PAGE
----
As cycling continues to increase in popularity, more and more people are choosing to hit the roads on two wheels rather than four. However, this also means there’s a higher chance for collision. According to the Arizona law, bicycles on the roadway are considered to be “vehicles”, with the same rights and duties as motorized vehicles.
Whether on a bicycle or in a motorized vehicle, everyone must be cautious while driving the roads.
The Bicycle Transportation Alliance has provided some tips for all types of drivers to help you avoid collision and protect yourself and others on the road.
DRIVING AROUND CYCLISTS
1. Check the bike lane. Always be cautious when driving around bike lanes. When turning right or crossing a bike lane, always look behind you for a cyclist. If someone is there, be sure to yield and allow them to cross. It’s not a race to beat the cyclists.
2. Allow extra space when passing cyclists. Just as you would when passing someone in a car, you should always allow extra room between you and a cyclist when passing. To be extra cautions, try to make sure that you have at least 3 to 4 feet of space between you and a cyclist.
3. Slow down. Always reduce your speed when approaching and passing a cyclist. Some roadways can be very narrow and may make it difficult for other drivers to see in front of you. By reducing your speed, it lets drivers behind you know there’s a reason to slow down ahead. Also, don’t follow them too closely. It’s very intimidating.
4. Be cautious in residential neighborhoods. Cyclists use residential neighborhood roads to easily get around and stay out of heavy traffic. There are also more children biking in these neighborhoods. Always drive slow and make a complete stop at stop signs, because you are at risk of hitting someone if not.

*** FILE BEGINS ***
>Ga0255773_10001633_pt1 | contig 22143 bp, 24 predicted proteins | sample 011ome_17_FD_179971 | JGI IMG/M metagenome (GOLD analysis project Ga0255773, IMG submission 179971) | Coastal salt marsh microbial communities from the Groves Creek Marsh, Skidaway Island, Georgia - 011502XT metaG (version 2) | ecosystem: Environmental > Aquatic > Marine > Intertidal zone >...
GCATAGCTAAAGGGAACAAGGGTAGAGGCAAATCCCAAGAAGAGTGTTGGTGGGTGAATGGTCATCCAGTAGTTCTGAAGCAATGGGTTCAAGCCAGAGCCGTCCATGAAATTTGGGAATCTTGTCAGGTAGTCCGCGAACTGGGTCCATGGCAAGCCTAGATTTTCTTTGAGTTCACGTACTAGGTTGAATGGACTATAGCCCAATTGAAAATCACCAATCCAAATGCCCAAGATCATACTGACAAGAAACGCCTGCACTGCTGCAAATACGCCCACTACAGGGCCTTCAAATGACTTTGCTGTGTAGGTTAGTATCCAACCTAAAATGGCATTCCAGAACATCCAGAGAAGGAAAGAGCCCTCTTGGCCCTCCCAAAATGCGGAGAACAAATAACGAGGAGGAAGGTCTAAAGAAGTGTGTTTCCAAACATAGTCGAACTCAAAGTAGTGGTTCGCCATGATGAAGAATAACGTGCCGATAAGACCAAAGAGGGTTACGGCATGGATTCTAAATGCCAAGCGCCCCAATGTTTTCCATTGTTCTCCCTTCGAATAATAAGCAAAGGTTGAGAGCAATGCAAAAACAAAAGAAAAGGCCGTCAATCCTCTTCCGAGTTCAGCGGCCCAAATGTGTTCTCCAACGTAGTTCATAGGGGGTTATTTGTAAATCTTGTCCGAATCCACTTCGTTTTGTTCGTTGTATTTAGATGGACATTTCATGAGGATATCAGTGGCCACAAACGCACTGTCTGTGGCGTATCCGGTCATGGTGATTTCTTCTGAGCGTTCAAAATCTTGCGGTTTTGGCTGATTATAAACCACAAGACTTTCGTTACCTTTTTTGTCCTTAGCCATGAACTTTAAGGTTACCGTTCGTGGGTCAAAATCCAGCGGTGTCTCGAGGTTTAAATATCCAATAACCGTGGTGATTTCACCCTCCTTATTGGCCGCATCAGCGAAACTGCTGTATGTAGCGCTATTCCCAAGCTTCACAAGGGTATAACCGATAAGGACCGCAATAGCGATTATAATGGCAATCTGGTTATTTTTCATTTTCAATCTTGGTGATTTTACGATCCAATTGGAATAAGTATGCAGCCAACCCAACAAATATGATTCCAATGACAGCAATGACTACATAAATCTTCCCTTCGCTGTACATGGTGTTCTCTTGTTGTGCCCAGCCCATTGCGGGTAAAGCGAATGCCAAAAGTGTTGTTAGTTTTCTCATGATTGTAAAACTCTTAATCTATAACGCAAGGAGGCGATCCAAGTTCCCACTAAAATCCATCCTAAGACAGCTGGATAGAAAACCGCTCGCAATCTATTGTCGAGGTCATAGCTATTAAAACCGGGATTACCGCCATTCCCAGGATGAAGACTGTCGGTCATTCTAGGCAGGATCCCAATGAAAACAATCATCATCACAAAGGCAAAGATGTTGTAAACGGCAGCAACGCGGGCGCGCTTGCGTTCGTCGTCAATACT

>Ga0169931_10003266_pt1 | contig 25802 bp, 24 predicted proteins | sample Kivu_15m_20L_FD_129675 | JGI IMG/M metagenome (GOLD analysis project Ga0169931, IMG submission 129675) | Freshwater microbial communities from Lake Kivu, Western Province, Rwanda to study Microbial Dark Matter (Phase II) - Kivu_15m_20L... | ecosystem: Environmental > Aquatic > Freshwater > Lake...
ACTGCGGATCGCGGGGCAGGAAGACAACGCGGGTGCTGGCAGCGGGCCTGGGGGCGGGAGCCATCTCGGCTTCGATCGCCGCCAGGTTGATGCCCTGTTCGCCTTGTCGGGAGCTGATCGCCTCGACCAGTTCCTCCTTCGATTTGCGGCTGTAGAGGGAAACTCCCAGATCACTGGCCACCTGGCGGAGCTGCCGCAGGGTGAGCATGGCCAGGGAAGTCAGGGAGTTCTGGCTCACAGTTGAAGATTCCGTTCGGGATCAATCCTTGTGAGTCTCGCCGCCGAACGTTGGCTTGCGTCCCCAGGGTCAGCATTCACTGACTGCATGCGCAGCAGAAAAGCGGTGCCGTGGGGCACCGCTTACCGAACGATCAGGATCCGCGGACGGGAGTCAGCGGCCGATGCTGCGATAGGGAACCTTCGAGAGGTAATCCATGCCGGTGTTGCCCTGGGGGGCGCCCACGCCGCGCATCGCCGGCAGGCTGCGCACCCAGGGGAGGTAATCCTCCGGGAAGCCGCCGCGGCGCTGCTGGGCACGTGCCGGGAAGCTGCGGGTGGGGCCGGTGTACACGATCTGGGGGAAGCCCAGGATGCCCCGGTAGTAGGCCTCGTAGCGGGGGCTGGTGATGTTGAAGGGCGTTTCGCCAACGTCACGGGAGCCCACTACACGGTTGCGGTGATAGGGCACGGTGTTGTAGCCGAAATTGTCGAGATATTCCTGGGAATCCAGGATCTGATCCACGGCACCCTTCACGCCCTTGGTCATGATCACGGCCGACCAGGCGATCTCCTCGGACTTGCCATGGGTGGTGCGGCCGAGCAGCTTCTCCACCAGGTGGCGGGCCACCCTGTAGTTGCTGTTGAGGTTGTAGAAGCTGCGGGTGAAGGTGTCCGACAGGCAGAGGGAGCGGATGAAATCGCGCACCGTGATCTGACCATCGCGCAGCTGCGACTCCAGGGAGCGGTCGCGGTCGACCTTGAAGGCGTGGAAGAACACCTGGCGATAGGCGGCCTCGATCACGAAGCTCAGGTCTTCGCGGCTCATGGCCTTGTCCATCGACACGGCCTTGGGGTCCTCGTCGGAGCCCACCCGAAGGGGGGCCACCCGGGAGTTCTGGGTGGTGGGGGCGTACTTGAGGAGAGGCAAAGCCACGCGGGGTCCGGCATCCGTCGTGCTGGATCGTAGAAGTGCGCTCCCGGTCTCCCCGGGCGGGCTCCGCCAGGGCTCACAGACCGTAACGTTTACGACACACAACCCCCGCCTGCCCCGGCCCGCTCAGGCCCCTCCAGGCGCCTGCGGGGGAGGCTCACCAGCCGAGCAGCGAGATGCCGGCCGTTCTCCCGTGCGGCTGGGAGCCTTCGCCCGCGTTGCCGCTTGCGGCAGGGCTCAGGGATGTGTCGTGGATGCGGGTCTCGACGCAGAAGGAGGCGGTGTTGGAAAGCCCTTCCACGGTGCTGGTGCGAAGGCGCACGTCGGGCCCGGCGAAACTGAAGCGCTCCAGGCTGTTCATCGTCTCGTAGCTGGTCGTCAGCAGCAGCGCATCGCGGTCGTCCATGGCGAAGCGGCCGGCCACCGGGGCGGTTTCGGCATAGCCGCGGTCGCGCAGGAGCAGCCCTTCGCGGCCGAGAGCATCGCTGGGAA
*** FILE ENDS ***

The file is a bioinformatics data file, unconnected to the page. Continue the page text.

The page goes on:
5. Use good manners. Don’t honk to communicate with cyclists, unless it’s an emergency. Also, apologize it you make a mistake. Try to make eye contact or give a wave.
BICYCLING AROUND CARS
1. Be visible. This is the number one safety issue among cyclists. Always use front and back lights, wear light colored or reflective gear. It’s also a good idea to have some sort of reflector on your helmet too.
2. Learn to look over your left shoulder. Motorists are being cautious of their right side, you should also be cautious of your left side. Always look before leaving the bike lane to pass another cyclist. This helps with changing lanes, making eye contact with motorists and your safety as you pass.
3. Always signal. It’s important that you always signal when you’re changing lanes, turning or stopping suddenly. If you make your intentions clear, motorists and other cyclists will generally give you more space and allow more time for you as you changing lanes.
4. Use good manners. This not only goes for motorists, this also goes for cyclists on the road. If you make a mistake, give the “my bad” wave, if someone does something nice, give them a “thank you” wave. It’s also important to give pedestrians a lot of space. Don’t run them off the road or sidewalk.
With millions of people on the roads, cyclists and motorists must always be considerate of each other and share the roads safely.
But remember: Bike vs Car accident? Injury-wise, the car always wins. Be careful.